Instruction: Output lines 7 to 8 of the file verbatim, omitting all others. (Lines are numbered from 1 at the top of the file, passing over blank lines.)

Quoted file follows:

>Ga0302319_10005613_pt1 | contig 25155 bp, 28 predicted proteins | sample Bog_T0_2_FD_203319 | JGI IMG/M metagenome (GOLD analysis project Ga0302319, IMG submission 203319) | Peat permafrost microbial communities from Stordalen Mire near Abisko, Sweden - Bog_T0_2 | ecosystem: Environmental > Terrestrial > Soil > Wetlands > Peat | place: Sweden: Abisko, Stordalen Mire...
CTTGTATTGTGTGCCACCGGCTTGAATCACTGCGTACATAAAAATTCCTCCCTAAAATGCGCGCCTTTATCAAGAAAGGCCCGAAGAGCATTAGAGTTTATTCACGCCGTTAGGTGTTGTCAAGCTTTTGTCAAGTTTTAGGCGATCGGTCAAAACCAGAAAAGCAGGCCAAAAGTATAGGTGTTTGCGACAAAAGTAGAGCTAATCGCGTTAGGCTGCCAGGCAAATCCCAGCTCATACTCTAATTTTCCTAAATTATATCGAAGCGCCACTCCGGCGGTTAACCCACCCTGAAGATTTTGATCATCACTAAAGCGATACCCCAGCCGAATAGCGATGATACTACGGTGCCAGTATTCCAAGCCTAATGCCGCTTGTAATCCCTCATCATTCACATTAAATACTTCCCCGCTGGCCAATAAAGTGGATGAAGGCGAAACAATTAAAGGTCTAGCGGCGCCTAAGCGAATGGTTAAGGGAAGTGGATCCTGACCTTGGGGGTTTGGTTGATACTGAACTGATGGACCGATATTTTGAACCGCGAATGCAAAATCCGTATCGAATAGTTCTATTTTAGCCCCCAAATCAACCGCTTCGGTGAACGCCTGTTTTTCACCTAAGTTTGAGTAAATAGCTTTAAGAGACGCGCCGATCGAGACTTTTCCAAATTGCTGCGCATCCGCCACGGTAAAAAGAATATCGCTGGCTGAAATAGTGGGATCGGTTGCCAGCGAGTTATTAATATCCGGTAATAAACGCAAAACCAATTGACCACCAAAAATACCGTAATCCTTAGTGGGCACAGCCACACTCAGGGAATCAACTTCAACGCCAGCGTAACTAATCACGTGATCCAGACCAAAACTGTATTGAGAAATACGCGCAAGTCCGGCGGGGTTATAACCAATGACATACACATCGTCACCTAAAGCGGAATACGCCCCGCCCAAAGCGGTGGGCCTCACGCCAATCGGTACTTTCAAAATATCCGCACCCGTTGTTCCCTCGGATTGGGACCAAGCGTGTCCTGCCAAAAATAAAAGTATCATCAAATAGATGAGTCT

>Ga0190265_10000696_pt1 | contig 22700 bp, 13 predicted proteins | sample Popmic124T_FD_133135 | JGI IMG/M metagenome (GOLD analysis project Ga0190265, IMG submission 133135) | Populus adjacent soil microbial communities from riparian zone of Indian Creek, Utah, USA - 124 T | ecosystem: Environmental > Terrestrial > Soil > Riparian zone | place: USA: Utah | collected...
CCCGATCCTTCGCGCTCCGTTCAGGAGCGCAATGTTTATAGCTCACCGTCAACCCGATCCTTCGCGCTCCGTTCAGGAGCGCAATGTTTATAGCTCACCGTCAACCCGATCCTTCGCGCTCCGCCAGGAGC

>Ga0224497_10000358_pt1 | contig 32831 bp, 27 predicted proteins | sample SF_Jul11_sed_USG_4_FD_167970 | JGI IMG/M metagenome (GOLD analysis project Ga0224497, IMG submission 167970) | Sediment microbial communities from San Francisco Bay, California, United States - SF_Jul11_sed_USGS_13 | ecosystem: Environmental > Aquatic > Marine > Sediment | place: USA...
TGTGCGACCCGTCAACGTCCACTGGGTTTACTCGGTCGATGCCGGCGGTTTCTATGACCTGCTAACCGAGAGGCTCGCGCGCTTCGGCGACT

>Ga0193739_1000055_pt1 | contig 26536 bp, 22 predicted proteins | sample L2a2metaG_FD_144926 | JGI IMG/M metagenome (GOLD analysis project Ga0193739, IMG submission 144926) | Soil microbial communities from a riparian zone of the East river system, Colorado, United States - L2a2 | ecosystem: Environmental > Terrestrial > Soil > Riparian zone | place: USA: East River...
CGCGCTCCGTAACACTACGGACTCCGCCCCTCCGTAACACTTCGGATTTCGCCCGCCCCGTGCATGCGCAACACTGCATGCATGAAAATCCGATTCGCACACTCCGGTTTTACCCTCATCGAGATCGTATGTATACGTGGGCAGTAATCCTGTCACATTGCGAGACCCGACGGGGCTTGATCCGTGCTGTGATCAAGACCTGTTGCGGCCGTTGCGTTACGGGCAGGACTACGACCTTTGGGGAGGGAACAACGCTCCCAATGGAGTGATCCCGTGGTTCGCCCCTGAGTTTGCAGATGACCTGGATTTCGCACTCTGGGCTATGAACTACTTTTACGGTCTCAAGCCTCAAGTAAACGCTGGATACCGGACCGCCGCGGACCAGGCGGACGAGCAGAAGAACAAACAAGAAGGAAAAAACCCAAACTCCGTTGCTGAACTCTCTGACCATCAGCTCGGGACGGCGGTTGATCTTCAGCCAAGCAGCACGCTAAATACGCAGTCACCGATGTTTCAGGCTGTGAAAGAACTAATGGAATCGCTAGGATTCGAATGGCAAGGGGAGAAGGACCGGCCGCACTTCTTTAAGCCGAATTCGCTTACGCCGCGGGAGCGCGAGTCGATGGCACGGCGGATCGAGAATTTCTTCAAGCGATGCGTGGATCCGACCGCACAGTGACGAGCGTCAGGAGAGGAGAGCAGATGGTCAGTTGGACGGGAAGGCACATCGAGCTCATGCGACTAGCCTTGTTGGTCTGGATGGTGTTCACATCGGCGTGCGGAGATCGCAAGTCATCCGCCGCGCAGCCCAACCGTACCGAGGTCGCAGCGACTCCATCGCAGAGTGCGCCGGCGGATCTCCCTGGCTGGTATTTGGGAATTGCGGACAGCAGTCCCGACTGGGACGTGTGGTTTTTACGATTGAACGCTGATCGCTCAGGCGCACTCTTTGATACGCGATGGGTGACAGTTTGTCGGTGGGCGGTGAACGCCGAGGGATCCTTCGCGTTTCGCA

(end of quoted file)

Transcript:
>Ga0193739_1000055_pt1 | contig 26536 bp, 22 predicted proteins | sample L2a2metaG_FD_144926 | JGI IMG/M metagenome (GOLD analysis project Ga0193739, IMG submission 144926) | Soil microbial communities from a riparian zone of the East river system, Colorado, United States - L2a2 | ecosystem: Environmental > Terrestrial > Soil > Riparian zone | place: USA: East River...
CGCGCTCCGTAACACTACGGACTCCGCCCCTCCGTAACACTTCGGATTTCGCCCGCCCCGTGCATGCGCAACACTGCATGCATGAAAATCCGATTCGCACACTCCGGTTTTACCCTCATCGAGATCGTATGTATACGTGGGCAGTAATCCTGTCACATTGCGAGACCCGACGGGGCTTGATCCGTGCTGTGATCAAGACCTGTTGCGGCCGTTGCGTTACGGGCAGGACTACGACCTTTGGGGAGGGAACAACGCTCCCAATGGAGTGATCCCGTGGTTCGCCCCTGAGTTTGCAGATGACCTGGATTTCGCACTCTGGGCTATGAACTACTTTTACGGTCTCAAGCCTCAAGTAAACGCTGGATACCGGACCGCCGCGGACCAGGCGGACGAGCAGAAGAACAAACAAGAAGGAAAAAACCCAAACTCCGTTGCTGAACTCTCTGACCATCAGCTCGGGACGGCGGTTGATCTTCAGCCAAGCAGCACGCTAAATACGCAGTCACCGATGTTTCAGGCTGTGAAAGAACTAATGGAATCGCTAGGATTCGAATGGCAAGGGGAGAAGGACCGGCCGCACTTCTTTAAGCCGAATTCGCTTACGCCGCGGGAGCGCGAGTCGATGGCACGGCGGATCGAGAATTTCTTCAAGCGATGCGTGGATCCGACCGCACAGTGACGAGCGTCAGGAGAGGAGAGCAGATGGTCAGTTGGACGGGAAGGCACATCGAGCTCATGCGACTAGCCTTGTTGGTCTGGATGGTGTTCACATCGGCGTGCGGAGATCGCAAGTCATCCGCCGCGCAGCCCAACCGTACCGAGGTCGCAGCGACTCCATCGCAGAGTGCGCCGGCGGATCTCCCTGGCTGGTATTTGGGAATTGCGGACAGCAGTCCCGACTGGGACGTGTGGTTTTTACGATTGAACGCTGATCGCTCAGGCGCACTCTTTGATACGCGATGGGTGACAGTTTGTCGGTGGGCGGTGAACGCCGAGGGATCCTTCGCGTTTCGCA